Early Church Fathers
2 Die Clementinischen Recognitionen and Homilien, nach ihrem Ursprung und Inhalt dargestellt, von Dr. Adolf Hilgenfeld, Jena, 1848, p. 1. [Despite the morbid taste of this school for heretical writings, and the now proven incorrectness of the "tendency-theory," due credit must be given to Baur and his followers for awakening a better critical discernment among the students of ecclesiastical history. Hilgenfeld's judgments, in the higher and lower criticism also, are frequently very incorrect; but he has done much to further a correct estimate of the Clementina. See Introductory Notice, supra.-R.]
3 [The title, which varies in different manuscripts, is derived from the "narrating, in the last books, of the re-union of the scattered members of the Clementine family, who all at last find themselves together in Christianity, and are baptized by Peter" (Schaff, History).-R.]
4 See Schliemann, Die Clementinen, Hamburg, 1844, p. 295.
5 [See a brief account of the discussion supra, p, 70.-R.]
6 Philocalia, cap. 22.
7 See Merx, Bardesanes von Edessa, Halle, 1863, p. 113.
8 Die Homilien and rekognitionen des Clemens Roman us, nach ihremn Ursprung und Inhalt dargestellt, von Gerhard Uhlhorn, Goltingen, 1854, p. 429. [Schaff thinks "the Homilies probably originated in East Syria, the Recognitons in Rome." But Rufinus gives no intimation of the Roman origin of the Greek work he translated. still,. the apparently more orthodox character of the Recognitions suggests an editor from the Western Church.-R.]
1 Var. readings: "magnanimous one," "my lord," "my friend."
2 [The reference is probably to the transformation of the father of Clement into the appearance of Simon Magus. This is narrated in both the Recognitions (book x. 53, etc.) and in the Homilies (xx. 12, etc.), though the latter book closes without any statement of the restoration. It would seem unlikely, then, that Rufinus refers to the Homilies as the "other" collection. The recovery of the closing portion of that work has given us its account of the transformation.-R.
3 [How far Rufinus has omitted portions which occured in Greek cannot known. It is is quite probable that the apparent heresy of some passages, rather than their incomprehensibility, led him to omit them. This may be urged in favour of the priority of the Homilies, but is not conclusive.-R.]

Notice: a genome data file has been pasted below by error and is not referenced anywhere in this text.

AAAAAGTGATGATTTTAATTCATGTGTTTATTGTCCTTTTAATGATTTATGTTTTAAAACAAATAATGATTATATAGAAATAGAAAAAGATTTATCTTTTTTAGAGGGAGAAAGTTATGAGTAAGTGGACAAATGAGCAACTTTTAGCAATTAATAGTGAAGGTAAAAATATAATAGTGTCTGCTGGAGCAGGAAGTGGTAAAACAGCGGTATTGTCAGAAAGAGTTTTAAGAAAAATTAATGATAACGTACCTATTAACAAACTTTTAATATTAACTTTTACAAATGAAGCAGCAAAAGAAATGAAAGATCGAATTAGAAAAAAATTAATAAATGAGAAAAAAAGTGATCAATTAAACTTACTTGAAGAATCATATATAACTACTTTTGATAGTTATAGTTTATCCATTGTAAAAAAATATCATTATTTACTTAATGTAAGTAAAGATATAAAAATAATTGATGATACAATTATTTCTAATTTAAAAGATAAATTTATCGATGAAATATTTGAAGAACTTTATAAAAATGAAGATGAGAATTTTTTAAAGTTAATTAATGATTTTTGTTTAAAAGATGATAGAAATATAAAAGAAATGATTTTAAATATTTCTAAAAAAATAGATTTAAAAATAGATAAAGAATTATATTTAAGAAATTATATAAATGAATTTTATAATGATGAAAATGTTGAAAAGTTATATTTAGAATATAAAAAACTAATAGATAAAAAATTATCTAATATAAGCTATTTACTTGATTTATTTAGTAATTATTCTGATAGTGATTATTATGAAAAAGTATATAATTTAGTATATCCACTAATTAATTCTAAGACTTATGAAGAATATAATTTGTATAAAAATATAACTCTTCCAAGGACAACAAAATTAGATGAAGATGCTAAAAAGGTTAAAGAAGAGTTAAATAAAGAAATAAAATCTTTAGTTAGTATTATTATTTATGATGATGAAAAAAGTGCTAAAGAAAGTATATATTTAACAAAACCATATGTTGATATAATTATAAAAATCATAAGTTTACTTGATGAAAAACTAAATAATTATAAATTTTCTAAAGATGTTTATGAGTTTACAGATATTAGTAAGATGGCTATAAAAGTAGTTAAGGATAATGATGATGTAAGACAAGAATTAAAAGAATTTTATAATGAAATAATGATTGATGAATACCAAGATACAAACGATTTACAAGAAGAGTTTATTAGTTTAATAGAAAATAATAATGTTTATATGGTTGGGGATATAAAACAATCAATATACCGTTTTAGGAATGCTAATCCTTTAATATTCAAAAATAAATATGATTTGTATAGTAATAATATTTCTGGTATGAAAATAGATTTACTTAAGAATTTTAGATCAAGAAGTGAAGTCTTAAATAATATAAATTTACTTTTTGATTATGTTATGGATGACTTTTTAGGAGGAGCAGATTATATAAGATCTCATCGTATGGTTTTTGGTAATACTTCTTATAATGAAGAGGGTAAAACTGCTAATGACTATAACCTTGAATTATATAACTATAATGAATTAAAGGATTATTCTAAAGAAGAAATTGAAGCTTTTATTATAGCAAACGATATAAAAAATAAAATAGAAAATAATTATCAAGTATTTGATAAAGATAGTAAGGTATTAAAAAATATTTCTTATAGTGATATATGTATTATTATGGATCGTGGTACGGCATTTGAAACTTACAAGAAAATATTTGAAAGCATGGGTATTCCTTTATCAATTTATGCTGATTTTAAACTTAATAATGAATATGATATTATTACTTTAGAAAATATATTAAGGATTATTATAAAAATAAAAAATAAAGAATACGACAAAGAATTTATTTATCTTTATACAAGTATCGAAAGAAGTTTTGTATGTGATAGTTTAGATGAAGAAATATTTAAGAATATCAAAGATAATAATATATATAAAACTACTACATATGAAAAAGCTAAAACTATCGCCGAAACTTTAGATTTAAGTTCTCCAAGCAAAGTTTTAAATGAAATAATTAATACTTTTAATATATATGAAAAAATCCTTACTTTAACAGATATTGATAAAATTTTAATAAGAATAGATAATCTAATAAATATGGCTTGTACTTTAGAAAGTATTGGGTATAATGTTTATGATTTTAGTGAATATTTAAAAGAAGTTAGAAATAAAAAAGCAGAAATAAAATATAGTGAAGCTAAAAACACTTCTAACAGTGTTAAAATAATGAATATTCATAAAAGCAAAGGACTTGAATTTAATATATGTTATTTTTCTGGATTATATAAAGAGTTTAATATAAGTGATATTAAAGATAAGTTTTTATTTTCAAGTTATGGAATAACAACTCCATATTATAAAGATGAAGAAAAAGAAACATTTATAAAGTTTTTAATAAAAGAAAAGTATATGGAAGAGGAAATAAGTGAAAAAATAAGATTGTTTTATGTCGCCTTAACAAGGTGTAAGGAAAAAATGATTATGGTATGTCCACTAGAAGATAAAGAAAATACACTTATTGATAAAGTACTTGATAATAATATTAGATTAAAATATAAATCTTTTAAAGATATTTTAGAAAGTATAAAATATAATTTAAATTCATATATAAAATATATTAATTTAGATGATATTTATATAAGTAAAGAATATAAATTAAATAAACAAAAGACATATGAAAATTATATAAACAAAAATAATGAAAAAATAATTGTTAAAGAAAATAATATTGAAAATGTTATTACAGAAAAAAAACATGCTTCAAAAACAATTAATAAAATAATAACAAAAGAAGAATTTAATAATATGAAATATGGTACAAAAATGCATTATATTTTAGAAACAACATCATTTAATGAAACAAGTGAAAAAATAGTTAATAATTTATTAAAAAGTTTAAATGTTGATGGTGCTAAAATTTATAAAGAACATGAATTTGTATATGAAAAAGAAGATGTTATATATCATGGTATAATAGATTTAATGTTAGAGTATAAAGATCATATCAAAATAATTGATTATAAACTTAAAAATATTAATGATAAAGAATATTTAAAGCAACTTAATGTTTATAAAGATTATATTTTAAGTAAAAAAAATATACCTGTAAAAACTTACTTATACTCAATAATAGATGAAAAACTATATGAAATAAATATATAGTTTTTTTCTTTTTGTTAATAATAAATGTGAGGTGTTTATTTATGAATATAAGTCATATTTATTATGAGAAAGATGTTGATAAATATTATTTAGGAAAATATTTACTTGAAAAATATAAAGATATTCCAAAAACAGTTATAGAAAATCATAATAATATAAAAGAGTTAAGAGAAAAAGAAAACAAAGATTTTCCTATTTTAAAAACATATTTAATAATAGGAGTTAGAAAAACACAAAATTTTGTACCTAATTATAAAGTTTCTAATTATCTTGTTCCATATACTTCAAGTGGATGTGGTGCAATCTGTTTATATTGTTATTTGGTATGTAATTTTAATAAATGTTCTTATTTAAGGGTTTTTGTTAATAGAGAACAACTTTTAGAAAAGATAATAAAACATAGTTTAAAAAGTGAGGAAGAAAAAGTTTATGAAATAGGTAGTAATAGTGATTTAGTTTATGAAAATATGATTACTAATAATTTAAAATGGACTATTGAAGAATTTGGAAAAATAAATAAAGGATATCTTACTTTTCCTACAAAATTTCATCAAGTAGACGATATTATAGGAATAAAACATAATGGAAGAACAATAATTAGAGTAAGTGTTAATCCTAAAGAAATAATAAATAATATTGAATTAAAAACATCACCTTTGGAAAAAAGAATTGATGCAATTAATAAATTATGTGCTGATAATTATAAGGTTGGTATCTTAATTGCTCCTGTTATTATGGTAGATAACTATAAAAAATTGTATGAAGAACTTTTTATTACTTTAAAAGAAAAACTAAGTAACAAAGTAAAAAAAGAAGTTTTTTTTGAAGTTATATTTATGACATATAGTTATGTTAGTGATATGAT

4 [There is no good reason for doubting that Rufinus refers to the extant epistle prefixed to the Homilies, and forming, with "the Episle of Peter to James," which precedes it, a preface and fictitious au. thentication of that collection.-R.]
5 1 [The of language of Rufinus confirms that of Irenaeus, Eusebius, and Jerome, as to the episcopal succession at Rome (assuming that Cletus and Anacletus, named by Irenaeus, is identical with Cletus). For other variations, see Church Histories and Encyclopaedias (under Clemens Romanus). The current opinion at Rome in the beginning of the fifth century is evident from this passage. Comp. Ante-Nicene Fathers, vol. i. pp. 1, 2.-R.]
1 [The first six chapters closely resemble the corresponding chapters of Homily 1. The variations are no greater than might readily appear in a verson.-R.]
2 V. R. in the time of Tiberius Caesar.
3 [In Homily 1, a warning of future punishment is added.-R].]
4 [The narrative in the Homilies is fuller; the preacher at Rome is not named Clement attempts to go to Judaea, is driven to Alexandria, and meets Barnabas there: the occurrences here given in chaps. 8-11 are placed in Alexandria, whence Clement goes, after the departure of Barnabas, to Caesarea where he meets Peter (comp. chap. 12).-R.]
5 [The two accounts of the meeting with Peter at Caesarea are closely parallel.-R]
6 [This discourse is given somewhat more fully here than in the Homilies.-R.]
7 [Comp. Homily I. 20, where there is a curious inconsistency. Both accounts seem to insert this to tally with the fictitious relation to James, and both may be used to support the theory of a common documentary basis.-R.]
8 [In the Homilies this is not expressed, but implied. The whole passage suggests a separatism quite contrary to Pauline precept. Compare the more detailed statement of separatism in book ii 70, 72, vii. 29: Homily XIII. 4-R.]
9 [Identified in the Homilies with the publican of Jericho. Fifteen others are named in Homily 11. 1: some of them are introduced in Recognitions, ii. I.-R.]
10 Here we follow a marginal reading.